The original company known as Harry Reeve was founded in Bridge Street, Pilsley, Derbyshire in 1888, initially carrying out work as the local wheelwright and blacksmith. Harry Reeve progressed to building a wide variety of horse-drawn vehicles, including pony traps for milk delivery vehicles, and horse-drawn ambulances for local collieries.
After World War I, the founder was joined by his son John (Jack) Reeve who was involved in the business for over 50 years. In 1925 after the death of his father, the company was formed into a limited company partnership with George Kenning of Clay Cross and became Reeve and Kenning Ltd.
A wide variety of vehicles were then produced including brewery trucks, and the first buses and coaches.
The factory produced the complete vehicle, from the design department to the machine shop, where the timber was cut, the blacksmiths shop where the ironwork was shaped, the panel shop for panel beating, the body shop for the actual building of the vehicle and the paint and signwriting shops for the completion of the vehicle. It was a major employer for the area, offering apprenticeships for all these trades.
In 1958 the company became Reeve (Coachbuilders) Limited after the Kenning family interest was bought by the Reeve family, thereby reverting to the original founding company. The managing director was Jack Reeve, who by this time had been joined by his son Harry Reeve.
During the 1960s and early 1970s, a number of developments took place, in particular the manufacture of demountable box van bodies, and Robinsons of Chesterfield was the first operator to place a large order for this particular type of product. Derbyshire County Council's first mobile library fleet was also produced during the mid 1960s.
Following the sale of the company in 1974 to T.H. Burgess Holdings of Worcester, the name was changed to Reeve Burgess Ltd. A rationalisation of the company's products took place and a far greater degree of specialisation was introduced.
In 1976 the first venture was made into the small coach market with the introduction of the REEBUR 17 based mainly on the Bedford CF chassis and later on the Ford Transit chassis, and the company had considerable success with this vehicle during the next few years. Around 1979 the company started to convert Mercedes vans into luxury mini-coaches.
In 1980 the company became part of the Plaxtons Group p.l.c., the leading United Kingdom producers of large luxury coaches based in Scarborough.
Following the deregulation of local bus services in 1984, the National Bus Company purchased large numbers of mini buses, and additional premises were acquired in Stonebroom Derbyshire, at this point the number of people employed was in the region of 260. A new paint shop was also needed in order to meet production requirements, and this was expanded again in 1986 in order that the company could carry out the maximum amount of painting on its own premises, and over 600 vehicle were built and sold.
REEBUR 17s were built on Bedford CF and Ford Transit chassis. Mercedes 207 and 307 vans were converted into 12 seater mini coaches. Mercedes 508 and 608 vans were converted into 19, 21 and 25 seater mini coaches. A few Iveco Dailys and VW LT vans were also converted into mini-coaches.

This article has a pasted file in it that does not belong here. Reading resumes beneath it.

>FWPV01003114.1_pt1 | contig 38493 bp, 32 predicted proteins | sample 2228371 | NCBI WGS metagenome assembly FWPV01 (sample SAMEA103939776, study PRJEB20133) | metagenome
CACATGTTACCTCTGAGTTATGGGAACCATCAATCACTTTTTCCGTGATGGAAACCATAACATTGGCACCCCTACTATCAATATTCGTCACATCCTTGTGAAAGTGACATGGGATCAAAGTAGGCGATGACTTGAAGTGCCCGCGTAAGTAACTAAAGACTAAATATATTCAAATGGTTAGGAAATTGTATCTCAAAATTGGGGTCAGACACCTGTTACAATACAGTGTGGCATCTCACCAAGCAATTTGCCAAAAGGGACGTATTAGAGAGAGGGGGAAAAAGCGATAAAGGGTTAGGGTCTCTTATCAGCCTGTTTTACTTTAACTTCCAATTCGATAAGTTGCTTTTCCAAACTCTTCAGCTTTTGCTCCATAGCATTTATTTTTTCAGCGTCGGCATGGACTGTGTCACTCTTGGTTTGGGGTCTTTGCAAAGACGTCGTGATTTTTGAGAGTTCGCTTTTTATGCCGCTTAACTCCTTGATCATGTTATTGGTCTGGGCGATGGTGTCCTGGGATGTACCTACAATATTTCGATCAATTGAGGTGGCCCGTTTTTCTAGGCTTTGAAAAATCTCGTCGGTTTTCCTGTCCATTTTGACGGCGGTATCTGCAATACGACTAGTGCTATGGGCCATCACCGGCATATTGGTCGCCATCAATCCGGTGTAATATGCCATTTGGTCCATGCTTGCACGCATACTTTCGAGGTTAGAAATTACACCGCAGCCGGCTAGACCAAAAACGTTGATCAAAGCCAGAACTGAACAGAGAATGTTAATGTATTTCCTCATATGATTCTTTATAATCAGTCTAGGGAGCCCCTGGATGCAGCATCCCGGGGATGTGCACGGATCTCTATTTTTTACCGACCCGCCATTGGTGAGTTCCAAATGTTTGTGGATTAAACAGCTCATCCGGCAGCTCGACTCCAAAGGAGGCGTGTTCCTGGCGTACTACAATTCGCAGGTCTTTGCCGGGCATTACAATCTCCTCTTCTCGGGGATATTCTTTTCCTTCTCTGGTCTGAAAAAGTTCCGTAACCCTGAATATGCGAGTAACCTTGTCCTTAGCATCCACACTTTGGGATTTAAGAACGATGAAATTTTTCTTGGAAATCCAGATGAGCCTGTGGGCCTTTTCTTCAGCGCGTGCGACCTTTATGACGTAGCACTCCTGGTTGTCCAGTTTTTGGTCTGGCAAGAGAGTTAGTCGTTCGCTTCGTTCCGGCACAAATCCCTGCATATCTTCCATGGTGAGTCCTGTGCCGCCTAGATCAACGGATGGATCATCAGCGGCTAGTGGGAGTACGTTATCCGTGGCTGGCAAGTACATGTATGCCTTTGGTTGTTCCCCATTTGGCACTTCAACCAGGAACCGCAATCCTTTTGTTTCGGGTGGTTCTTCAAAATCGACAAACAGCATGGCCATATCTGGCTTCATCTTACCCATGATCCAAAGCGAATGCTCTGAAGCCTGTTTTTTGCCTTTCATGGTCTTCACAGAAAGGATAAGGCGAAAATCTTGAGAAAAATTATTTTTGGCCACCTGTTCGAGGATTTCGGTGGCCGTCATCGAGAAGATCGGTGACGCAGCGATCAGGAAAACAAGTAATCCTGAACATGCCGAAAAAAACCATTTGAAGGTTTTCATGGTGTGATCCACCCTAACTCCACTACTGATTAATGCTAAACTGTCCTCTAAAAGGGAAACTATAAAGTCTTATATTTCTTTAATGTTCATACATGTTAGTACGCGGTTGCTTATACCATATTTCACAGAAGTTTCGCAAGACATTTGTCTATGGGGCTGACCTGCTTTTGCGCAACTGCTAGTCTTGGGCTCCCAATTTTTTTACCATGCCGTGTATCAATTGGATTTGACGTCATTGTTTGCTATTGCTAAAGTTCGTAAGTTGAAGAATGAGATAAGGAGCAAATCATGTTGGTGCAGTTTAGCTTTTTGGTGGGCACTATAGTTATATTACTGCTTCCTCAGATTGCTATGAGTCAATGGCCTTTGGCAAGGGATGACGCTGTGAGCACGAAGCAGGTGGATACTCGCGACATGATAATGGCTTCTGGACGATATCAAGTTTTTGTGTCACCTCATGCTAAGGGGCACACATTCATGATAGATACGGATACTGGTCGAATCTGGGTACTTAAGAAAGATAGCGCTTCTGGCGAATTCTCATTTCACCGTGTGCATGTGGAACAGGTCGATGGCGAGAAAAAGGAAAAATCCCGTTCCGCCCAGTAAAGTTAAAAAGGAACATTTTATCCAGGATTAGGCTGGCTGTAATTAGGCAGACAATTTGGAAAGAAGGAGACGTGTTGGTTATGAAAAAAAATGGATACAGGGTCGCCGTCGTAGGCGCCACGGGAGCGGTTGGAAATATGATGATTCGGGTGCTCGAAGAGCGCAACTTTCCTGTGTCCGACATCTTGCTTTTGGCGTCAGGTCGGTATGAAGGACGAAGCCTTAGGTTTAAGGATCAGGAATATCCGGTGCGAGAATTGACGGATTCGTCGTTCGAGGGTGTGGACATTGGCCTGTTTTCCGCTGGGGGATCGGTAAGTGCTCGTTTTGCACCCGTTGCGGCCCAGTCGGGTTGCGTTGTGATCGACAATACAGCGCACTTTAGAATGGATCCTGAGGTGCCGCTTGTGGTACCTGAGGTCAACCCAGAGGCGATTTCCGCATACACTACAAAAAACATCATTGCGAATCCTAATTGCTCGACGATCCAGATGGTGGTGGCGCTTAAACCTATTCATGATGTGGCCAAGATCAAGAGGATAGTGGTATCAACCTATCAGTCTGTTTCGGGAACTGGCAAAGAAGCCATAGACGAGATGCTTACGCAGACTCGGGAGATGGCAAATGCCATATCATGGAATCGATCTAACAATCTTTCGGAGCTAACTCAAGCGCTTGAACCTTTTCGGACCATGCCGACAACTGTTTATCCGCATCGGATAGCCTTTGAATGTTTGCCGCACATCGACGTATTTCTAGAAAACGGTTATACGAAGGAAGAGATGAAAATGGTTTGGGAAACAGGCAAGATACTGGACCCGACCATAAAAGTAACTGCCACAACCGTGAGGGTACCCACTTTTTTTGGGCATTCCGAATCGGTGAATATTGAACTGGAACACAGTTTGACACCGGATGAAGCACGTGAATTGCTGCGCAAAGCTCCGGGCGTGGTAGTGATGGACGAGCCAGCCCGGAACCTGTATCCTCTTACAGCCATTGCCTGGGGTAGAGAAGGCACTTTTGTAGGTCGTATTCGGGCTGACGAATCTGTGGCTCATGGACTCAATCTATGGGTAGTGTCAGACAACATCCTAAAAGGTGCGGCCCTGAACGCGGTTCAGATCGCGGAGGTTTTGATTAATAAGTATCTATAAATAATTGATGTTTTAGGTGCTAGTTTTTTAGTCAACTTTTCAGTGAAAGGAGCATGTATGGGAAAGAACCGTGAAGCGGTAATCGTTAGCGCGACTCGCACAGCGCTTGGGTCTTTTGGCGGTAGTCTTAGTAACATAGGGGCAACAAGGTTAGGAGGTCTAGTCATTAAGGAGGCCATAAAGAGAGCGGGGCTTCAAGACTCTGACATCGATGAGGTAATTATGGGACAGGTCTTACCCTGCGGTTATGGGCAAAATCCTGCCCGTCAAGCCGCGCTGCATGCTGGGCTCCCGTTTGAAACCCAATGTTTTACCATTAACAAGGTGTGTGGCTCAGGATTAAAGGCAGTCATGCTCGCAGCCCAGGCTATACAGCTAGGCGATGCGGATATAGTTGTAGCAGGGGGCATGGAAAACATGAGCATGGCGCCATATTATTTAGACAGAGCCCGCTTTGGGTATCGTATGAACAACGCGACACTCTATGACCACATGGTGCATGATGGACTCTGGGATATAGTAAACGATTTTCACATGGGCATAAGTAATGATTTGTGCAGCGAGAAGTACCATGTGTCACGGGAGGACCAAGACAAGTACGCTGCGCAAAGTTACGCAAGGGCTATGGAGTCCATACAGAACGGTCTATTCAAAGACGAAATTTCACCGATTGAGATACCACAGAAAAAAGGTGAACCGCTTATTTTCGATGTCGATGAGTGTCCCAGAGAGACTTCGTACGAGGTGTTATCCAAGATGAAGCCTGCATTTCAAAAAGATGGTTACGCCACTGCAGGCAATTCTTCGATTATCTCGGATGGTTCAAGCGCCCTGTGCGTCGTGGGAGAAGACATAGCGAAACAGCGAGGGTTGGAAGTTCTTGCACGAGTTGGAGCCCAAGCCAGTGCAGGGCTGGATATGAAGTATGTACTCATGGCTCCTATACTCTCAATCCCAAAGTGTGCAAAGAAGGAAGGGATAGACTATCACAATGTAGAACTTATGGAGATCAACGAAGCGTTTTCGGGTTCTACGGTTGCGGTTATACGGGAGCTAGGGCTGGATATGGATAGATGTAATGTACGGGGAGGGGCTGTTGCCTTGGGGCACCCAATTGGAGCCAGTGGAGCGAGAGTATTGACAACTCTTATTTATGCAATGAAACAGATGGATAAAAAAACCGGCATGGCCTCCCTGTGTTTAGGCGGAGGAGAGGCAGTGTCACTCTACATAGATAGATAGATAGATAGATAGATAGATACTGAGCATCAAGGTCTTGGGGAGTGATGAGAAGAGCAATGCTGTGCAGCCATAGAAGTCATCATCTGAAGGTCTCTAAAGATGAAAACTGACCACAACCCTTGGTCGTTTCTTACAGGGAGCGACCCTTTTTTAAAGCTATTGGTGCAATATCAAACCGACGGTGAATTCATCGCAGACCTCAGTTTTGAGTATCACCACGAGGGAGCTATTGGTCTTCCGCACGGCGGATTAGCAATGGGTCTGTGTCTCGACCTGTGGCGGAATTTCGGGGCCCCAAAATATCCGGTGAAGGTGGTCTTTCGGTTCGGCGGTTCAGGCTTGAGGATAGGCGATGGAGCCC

The highly successful Beaver range of minibuses was developed during the 1980s, with hundreds produced seating from 21 to 33 passengers on three different chassis, Mercedes 609/709, Dodge 50 and the Iveco Daily.
The Riviera was the largest coach produced by Reeve Burgess with over 50 being built on MAN VW 8.136 chassis in the mid 1980s. Although it started life called the RB26 with only 26 seats, it quickly gained an extra two seats and then another four bringing the seating capacity up to 32 at which point it gained a redesigned front end and was renamed the Riviera. Four 35 seat Rivieras were built on shortened wheelbase Leyland Tiger chassis for Tayside Public Transport, Dundee, and one Riviera was built on the unusual rear-engined Quest 80 chassis for Telford Development Corporation where Quest 80 were based.
Reeve Burgess started building Fibreglass bodied ambulances following the Plaxtons takeover and closure of Hanlon ambulance in Ireland, opening a further factory in Tibshelf, Derbyshire with a small group of ex-Hanlon employees relocating from Ireland.
Despite a healthy order book and good range of vehicles the factory was closed in 1991 with loss of all jobs, all orders and manufacturing were moved to the Plaxtons' Scarborough site who was struggling with a downturn in the large coach industry. Harry Reeve great-grandson of the original founder remained at the company after the 1980 Plaxtons takeover as Sales Director until its closure.
Reeve Burgess bodied some Leyland chassis including the Cub, Swift and four rare short wheelbase Tigers, but is probably best known for the Pointer body on Dennis Dart chassis, and the Beaver minibus on (usually) Mercedes-Benz chassis. Both of these were badged as Reeve Burgess products until their demise, whereafter they were badged as Plaxton products. This process resulted in some Dennis Dart/Plaxton Pointers receiving both Plaxton and Reeve Burgess body numbers, in a similar manner to some Northern Counties vehicles.
|This article related to bus transport in the United Kingdom is a stub. You can help Wikipedia by expanding it.|